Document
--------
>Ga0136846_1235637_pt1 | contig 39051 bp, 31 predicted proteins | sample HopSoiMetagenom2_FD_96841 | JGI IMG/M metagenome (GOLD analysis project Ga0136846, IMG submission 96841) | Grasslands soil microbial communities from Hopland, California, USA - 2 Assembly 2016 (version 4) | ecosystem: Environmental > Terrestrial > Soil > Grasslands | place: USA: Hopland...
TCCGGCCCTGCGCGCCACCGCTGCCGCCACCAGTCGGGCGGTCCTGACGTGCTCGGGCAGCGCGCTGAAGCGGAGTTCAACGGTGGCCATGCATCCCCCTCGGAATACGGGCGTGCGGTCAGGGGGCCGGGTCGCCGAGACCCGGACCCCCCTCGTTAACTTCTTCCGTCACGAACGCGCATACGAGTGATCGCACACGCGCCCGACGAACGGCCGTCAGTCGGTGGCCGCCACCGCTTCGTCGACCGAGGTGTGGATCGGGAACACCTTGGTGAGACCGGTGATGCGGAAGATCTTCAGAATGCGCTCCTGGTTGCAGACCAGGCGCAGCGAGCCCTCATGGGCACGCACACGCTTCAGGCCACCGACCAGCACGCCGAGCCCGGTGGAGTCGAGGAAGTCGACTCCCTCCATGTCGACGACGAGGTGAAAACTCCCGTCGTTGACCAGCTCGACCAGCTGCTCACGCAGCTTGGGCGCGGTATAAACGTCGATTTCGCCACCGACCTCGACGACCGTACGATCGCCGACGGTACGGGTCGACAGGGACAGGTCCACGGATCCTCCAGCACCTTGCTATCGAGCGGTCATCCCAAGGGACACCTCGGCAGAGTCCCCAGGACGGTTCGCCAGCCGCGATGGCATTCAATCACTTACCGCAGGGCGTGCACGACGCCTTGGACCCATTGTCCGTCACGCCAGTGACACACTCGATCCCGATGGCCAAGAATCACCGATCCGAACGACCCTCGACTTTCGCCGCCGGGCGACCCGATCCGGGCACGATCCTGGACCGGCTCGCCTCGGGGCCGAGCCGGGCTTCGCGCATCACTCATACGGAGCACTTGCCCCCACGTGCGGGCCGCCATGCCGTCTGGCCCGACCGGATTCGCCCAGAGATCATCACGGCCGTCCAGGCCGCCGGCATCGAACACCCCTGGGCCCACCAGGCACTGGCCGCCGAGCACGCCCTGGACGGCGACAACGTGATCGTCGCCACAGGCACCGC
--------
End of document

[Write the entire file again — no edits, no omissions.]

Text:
>Ga0136846_1235637_pt1 | contig 39051 bp, 31 predicted proteins | sample HopSoiMetagenom2_FD_96841 | JGI IMG/M metagenome (GOLD analysis project Ga0136846, IMG submission 96841) | Grasslands soil microbial communities from Hopland, California, USA - 2 Assembly 2016 (version 4) | ecosystem: Environmental > Terrestrial > Soil > Grasslands | place: USA: Hopland...
TCCGGCCCTGCGCGCCACCGCTGCCGCCACCAGTCGGGCGGTCCTGACGTGCTCGGGCAGCGCGCTGAAGCGGAGTTCAACGGTGGCCATGCATCCCCCTCGGAATACGGGCGTGCGGTCAGGGGGCCGGGTCGCCGAGACCCGGACCCCCCTCGTTAACTTCTTCCGTCACGAACGCGCATACGAGTGATCGCACACGCGCCCGACGAACGGCCGTCAGTCGGTGGCCGCCACCGCTTCGTCGACCGAGGTGTGGATCGGGAACACCTTGGTGAGACCGGTGATGCGGAAGATCTTCAGAATGCGCTCCTGGTTGCAGACCAGGCGCAGCGAGCCCTCATGGGCACGCACACGCTTCAGGCCACCGACCAGCACGCCGAGCCCGGTGGAGTCGAGGAAGTCGACTCCCTCCATGTCGACGACGAGGTGAAAACTCCCGTCGTTGACCAGCTCGACCAGCTGCTCACGCAGCTTGGGCGCGGTATAAACGTCGATTTCGCCACCGACCTCGACGACCGTACGATCGCCGACGGTACGGGTCGACAGGGACAGGTCCACGGATCCTCCAGCACCTTGCTATCGAGCGGTCATCCCAAGGGACACCTCGGCAGAGTCCCCAGGACGGTTCGCCAGCCGCGATGGCATTCAATCACTTACCGCAGGGCGTGCACGACGCCTTGGACCCATTGTCCGTCACGCCAGTGACACACTCGATCCCGATGGCCAAGAATCACCGATCCGAACGACCCTCGACTTTCGCCGCCGGGCGACCCGATCCGGGCACGATCCTGGACCGGCTCGCCTCGGGGCCGAGCCGGGCTTCGCGCATCACTCATACGGAGCACTTGCCCCCACGTGCGGGCCGCCATGCCGTCTGGCCCGACCGGATTCGCCCAGAGATCATCACGGCCGTCCAGGCCGCCGGCATCGAACACCCCTGGGCCCACCAGGCACTGGCCGCCGAGCACGCCCTGGACGGCGACAACGTGATCGTCGCCACAGGCACCGC